How Money-Media Converted Free Subscriptions to Paid Newsletters

There are countless free newsletters in B2B publishing, as well there should be. Newsletters do great things. They are the number one traffic builder for most niche verticals, since social media and search only go so far in bringing hydrocarbon experts or facility managers to your site repeatedly.

Sending daily – or at least weekly – newsletters keep people clicking through to your website, where hopefully you have effective contextual content and offers to get them to stick around. Each one also provides desirable advertising sales opportunities. You can’t have enough sub-niche newsletters in my book. This also keeps your brand vital in your market. If you send less frequently than weekly, your content remains an afterthought.

The idea of converting a free newsletter to paid is so unusual, it would never occur to most publishers. If I had a nickel for everyone who has told me, “our market will never pay for content,” I would have a lot of nickles indeed. But the biggest hurdle to selling content is mustering the belief that you can. When I moved from a career primarily in ad-supported media to a large business information publisher long ago, I was endlessly amazed at the content we were able to sell.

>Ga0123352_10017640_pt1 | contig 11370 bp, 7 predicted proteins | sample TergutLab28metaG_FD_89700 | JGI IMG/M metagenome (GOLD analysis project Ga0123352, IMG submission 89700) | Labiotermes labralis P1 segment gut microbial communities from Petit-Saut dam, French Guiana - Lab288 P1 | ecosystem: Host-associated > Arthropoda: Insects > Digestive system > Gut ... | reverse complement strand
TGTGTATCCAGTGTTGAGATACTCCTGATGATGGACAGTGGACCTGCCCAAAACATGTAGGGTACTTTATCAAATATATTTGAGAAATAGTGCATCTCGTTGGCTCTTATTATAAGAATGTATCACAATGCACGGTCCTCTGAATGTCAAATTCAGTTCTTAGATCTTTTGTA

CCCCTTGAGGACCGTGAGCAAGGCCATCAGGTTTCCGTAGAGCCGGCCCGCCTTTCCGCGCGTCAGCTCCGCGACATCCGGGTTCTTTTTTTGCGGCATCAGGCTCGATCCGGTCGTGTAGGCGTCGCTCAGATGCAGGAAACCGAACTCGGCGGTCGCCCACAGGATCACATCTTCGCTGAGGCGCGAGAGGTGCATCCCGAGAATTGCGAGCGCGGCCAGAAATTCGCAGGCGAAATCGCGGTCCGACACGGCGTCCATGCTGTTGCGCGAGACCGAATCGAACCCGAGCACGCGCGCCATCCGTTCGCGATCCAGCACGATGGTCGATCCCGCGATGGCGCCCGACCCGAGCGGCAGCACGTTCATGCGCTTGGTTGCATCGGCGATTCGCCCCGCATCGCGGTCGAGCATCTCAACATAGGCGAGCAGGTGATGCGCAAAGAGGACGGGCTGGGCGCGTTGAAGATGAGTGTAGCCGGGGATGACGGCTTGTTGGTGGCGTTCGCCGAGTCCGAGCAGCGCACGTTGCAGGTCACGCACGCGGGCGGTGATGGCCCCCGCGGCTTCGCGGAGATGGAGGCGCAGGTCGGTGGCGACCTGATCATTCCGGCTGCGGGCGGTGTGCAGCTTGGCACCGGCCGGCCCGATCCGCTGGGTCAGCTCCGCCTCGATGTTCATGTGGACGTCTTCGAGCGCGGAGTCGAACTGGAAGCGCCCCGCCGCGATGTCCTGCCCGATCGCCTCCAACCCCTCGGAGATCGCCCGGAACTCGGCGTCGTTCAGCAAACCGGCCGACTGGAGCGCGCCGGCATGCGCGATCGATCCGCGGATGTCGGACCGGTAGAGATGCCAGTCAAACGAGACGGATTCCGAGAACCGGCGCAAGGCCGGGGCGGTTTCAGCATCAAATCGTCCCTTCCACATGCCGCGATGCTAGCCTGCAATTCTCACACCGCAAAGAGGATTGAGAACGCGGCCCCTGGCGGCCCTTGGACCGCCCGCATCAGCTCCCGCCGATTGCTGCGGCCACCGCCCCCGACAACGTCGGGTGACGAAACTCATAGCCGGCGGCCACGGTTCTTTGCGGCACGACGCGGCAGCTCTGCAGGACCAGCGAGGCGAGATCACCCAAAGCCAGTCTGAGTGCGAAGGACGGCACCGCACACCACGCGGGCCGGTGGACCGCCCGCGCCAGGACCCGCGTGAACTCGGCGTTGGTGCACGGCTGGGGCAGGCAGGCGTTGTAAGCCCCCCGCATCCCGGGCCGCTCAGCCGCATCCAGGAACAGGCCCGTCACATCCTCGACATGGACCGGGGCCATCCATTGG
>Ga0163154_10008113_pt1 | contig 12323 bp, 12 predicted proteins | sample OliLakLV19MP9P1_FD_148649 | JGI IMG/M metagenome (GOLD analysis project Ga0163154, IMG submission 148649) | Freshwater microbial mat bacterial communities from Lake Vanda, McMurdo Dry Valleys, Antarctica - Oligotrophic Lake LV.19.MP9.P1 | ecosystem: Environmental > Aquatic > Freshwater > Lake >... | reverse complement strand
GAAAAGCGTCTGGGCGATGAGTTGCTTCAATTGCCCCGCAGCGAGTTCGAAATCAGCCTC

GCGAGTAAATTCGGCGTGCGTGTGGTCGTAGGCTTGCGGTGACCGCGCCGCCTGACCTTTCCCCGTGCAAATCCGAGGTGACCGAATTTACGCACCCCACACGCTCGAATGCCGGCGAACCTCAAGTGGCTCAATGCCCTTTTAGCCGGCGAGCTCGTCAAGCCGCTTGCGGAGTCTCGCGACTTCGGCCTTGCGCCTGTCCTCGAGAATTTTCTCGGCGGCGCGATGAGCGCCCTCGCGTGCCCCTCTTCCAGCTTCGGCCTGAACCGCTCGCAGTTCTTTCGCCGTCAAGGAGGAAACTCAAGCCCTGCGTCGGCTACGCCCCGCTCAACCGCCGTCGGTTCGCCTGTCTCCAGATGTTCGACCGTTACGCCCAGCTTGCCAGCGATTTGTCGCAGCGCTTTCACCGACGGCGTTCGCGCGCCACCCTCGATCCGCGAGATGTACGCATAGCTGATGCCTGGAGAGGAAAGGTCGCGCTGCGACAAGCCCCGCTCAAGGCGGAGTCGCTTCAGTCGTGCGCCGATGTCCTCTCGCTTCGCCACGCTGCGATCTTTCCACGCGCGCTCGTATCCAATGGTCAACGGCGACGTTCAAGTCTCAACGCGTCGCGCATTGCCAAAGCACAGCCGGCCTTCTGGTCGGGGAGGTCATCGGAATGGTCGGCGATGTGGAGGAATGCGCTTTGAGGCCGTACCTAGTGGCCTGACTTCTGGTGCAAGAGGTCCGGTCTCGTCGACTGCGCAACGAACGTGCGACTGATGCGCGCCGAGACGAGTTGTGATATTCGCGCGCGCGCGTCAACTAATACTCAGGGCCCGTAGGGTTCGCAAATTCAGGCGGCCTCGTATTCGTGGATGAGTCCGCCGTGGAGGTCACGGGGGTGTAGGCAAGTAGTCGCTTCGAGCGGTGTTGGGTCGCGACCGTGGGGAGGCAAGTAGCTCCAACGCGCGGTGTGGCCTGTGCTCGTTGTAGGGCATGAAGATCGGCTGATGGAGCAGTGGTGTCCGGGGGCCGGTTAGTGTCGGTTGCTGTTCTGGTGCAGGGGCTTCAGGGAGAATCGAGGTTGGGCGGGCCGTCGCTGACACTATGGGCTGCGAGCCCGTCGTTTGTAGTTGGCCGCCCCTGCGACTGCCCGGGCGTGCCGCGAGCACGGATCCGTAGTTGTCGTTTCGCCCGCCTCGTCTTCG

The next hurdle in selling content is investing in editorial. You need a newsroom trained to recognize and report on industry-essential news, research, and trends. That was no problem for Dan Fink, managing director of Money-Media, a New York-based subsidiary of UK’s Financial Times. Money-Media had built a successful group of high-priced content products for the investment management industry. They saw continued growth but did not see room for a new, breakthrough product on the immediate horizon. That is when they revived an idea they had kicked around two years prior, “half on the back burner and half dead,” according to Fink.

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